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    Four Simple Steps to Getting Your Credit Score Back on Track

    One of the biggest life lessons that will prove valuable over and over again: the credit-related mistakes made in your past can come back to haunt you in the future, particularly if you intend on purchasing a home, vehicle, or taking out any other type of credit.

    Your payment history, types of credit used, new credit, length of credit history, and amounts owed play a huge role in the importance of a FICO® score, which in turn determines if you're eligible to make significant purchases, such as a home or car.

    The silver lining to this story is, even though you may have a terrible credit score, it is not finite. Your credit score changes monthly, and there are several things you can do to help steer yourself in the right direction. In this blog post, we’ll outline a simple, four-step process to help you begin improving your credit score and work toward achieving your financial goals.

    If you need help or advice regarding your current credit score, here are some helpful sites:

    Step #1: Find out what your credit score is.

    Did you know that one in eight Americans is unaware of their credit score? In fact, even among those who have checked their credit score, 46% haven’t done so in over two months.

    If you would like to maintain or improve your credit score, the first step is finding out what it is! You’ll want to get copies of your credit report from all three major bureaus. You can obtain a report once per year from each bureau for free (Equifax, Experian, TransUnion).

    While your credit score alone does not determine whether a lender can issue you credit, it is very important. Credit scores range from 300—850. A credit score of 711 is considered “good” by most lending standards.

    The components of FICO scores are made up of five categories: length of credit history, credit mix, new credit, payment history, and how much you owe. Once you determine where you stand, work to improve or maintain your credit score.

    Related Reading: How Does Your Credit Score Stack Up?

    Step #2: Pay down your outstanding debt.

    Start by putting a stop to your credit card usage. Next, use your credit report as a reference to list all of your open credit. Use your credit card statements to determine how much interest you're paying on each card, and prioritize which ones you'd like to pay down first. Try to pay off credit lines with the highest interest first, while maintaining minimum payments on the rest of your credit cards.

    Some people may feel like paying down their debt is an unattainable goal, but with the right plan and perseverance, you CAN BE debt-free. There are numerous financial advisors, such as Dave Ramsey and Suze Orman, who have strategies on how to get out of debt; find an advisor and strategy that works best for you.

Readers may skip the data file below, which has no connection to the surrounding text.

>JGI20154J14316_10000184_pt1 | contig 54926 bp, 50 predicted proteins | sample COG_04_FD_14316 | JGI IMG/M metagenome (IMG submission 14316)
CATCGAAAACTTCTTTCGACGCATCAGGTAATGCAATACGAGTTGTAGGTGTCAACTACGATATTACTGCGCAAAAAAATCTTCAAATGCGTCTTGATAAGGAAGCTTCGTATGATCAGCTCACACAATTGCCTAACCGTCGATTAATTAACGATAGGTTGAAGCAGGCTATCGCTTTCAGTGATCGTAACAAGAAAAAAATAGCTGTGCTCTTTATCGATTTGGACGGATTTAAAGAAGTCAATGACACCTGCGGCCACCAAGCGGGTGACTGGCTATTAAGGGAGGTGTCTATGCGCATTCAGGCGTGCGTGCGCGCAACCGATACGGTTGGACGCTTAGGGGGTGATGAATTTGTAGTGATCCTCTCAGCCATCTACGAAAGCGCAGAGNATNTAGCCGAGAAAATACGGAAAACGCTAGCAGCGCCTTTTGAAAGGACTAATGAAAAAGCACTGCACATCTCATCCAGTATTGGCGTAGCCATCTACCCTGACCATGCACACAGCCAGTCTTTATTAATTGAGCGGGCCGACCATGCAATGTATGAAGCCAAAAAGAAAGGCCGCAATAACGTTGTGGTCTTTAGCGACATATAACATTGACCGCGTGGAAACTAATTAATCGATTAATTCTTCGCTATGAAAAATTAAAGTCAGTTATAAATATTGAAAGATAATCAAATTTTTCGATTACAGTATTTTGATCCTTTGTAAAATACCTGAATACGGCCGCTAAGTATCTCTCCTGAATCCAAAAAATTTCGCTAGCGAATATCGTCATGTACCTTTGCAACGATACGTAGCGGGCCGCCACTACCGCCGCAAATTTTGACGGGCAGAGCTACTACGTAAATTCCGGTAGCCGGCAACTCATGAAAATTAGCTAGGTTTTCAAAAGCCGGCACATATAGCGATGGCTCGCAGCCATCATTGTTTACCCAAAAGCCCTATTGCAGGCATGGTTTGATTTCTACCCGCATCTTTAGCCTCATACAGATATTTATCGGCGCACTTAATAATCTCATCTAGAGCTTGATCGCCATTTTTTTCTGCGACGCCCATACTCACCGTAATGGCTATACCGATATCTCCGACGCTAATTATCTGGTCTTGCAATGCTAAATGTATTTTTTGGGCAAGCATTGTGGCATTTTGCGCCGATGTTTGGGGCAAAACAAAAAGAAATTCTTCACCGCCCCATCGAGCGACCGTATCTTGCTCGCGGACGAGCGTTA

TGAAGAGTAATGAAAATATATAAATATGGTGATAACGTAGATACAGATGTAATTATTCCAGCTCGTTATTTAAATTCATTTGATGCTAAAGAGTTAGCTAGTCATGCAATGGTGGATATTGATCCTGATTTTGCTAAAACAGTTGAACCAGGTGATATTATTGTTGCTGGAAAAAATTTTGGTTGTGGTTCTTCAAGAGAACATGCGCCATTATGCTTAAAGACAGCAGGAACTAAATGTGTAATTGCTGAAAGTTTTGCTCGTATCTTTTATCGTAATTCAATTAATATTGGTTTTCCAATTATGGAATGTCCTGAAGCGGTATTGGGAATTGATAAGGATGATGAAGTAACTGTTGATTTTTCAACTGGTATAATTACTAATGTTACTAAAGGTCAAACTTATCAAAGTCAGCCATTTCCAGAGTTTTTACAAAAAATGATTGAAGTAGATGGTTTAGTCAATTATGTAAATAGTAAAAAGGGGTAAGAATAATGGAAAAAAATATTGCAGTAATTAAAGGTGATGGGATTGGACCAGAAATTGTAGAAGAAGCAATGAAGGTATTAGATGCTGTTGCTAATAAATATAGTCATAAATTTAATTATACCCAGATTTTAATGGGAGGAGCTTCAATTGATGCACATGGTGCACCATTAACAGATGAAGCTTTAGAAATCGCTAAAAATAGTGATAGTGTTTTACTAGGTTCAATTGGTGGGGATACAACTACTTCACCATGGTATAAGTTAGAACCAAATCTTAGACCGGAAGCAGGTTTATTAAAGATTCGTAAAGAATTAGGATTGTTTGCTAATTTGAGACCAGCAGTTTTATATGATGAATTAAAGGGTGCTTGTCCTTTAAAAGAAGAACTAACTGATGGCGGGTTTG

Step #3. Make on-time payments a habit.

    Once you have a plan, be sure to adhere to it! Your payment history contributes to 35% of your overall credit report calculation, and late or missing payments are not easily corrected. If you have a pattern of making late payments and then make a series of on-time payments, your FICO score should improve.

    Make it easy by setting up automatic payments for all of your recurring bills. By doing this, you'll ensure you don't miss paying any amounts due, which will help you since missing payments can trigger hits to your credit score and punitive charges like late fees. Paying your bills on time, every time will help build your credit score and keep more money in your pocket.

    Step #4: Regularly monitor your credit score and usage.

    I can't stress enough how important it is to monitor your credit score and attend to the details of your financial plan to improve your credit score regularly. Having good credit can mean the difference between paying a 3.5% rate versus a 5.5% (or higher) interest rate on purchases such as your car or mortgage. That may not sound like much, but lowering a mortgage interest rate by as little as 0.5% could save as much as $150 a month on a $300,000 home loan.

    Sites like CreditKarma, WalletHub, and Identity Guard offer free credit monitoring yearly and/or on a trial basis. It won't always be easy, but nothing will compare to the satisfaction you will feel when you’ve improved your financial wellbeing.

    Identifying and cleaning out any unnecessary expenses will help you keep your credit score on track going forward. Apps such as Mint, SWBC’s Vault platform, and most online banking services are also great tools to help you track your spending, manage your finances, and grow your wealth.

    Click here to create an investment plan today

    Related Categories

    Financial Planning Life Events

    Amanda Harr

    Amanda Harr is a Marketing Content Writer at SWBC. She uses a structured creative process to craft marketing strategies and develop communications solutions.

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